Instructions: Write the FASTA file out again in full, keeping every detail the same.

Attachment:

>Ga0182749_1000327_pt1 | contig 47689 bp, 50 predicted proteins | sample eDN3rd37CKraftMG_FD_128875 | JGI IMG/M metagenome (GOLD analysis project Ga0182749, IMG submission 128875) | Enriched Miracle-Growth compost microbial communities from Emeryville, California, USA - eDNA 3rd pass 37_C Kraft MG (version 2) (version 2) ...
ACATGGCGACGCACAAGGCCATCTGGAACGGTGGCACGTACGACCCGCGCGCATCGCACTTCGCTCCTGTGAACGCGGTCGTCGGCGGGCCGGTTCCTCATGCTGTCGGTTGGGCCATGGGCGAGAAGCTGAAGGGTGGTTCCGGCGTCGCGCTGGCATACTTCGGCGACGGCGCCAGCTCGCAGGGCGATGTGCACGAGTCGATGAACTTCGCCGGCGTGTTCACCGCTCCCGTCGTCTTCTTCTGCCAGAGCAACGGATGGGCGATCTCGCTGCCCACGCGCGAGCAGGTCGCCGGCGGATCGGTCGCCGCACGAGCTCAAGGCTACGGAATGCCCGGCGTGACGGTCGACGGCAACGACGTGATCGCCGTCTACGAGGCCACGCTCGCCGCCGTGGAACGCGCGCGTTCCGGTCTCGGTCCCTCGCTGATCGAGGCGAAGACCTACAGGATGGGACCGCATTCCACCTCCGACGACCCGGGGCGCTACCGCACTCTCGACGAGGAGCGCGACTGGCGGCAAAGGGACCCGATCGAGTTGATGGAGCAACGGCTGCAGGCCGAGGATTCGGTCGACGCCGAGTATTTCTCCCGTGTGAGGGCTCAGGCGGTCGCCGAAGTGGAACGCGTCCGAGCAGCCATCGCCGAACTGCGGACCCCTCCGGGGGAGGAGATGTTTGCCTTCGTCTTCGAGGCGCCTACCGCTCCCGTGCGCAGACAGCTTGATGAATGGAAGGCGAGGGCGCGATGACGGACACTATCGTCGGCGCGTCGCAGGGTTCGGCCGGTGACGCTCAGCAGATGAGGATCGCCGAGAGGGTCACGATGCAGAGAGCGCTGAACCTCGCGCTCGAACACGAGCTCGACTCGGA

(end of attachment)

>Ga0182749_1000327_pt1 | contig 47689 bp, 50 predicted proteins | sample eDN3rd37CKraftMG_FD_128875 | JGI IMG/M metagenome (GOLD analysis project Ga0182749, IMG submission 128875) | Enriched Miracle-Growth compost microbial communities from Emeryville, California, USA - eDNA 3rd pass 37_C Kraft MG (version 2) (version 2) ...
ACATGGCGACGCACAAGGCCATCTGGAACGGTGGCACGTACGACCCGCGCGCATCGCACTTCGCTCCTGTGAACGCGGTCGTCGGCGGGCCGGTTCCTCATGCTGTCGGTTGGGCCATGGGCGAGAAGCTGAAGGGTGGTTCCGGCGTCGCGCTGGCATACTTCGGCGACGGCGCCAGCTCGCAGGGCGATGTGCACGAGTCGATGAACTTCGCCGGCGTGTTCACCGCTCCCGTCGTCTTCTTCTGCCAGAGCAACGGATGGGCGATCTCGCTGCCCACGCGCGAGCAGGTCGCCGGCGGATCGGTCGCCGCACGAGCTCAAGGCTACGGAATGCCCGGCGTGACGGTCGACGGCAACGACGTGATCGCCGTCTACGAGGCCACGCTCGCCGCCGTGGAACGCGCGCGTTCCGGTCTCGGTCCCTCGCTGATCGAGGCGAAGACCTACAGGATGGGACCGCATTCCACCTCCGACGACCCGGGGCGCTACCGCACTCTCGACGAGGAGCGCGACTGGCGGCAAAGGGACCCGATCGAGTTGATGGAGCAACGGCTGCAGGCCGAGGATTCGGTCGACGCCGAGTATTTCTCCCGTGTGAGGGCTCAGGCGGTCGCCGAAGTGGAACGCGTCCGAGCAGCCATCGCCGAACTGCGGACCCCTCCGGGGGAGGAGATGTTTGCCTTCGTCTTCGAGGCGCCTACCGCTCCCGTGCGCAGACAGCTTGATGAATGGAAGGCGAGGGCGCGATGACGGACACTATCGTCGGCGCGTCGCAGGGTTCGGCCGGTGACGCTCAGCAGATGAGGATCGCCGAGAGGGTCACGATGCAGAGAGCGCTGAACCTCGCGCTCGAACACGAGCTCGACTCGGA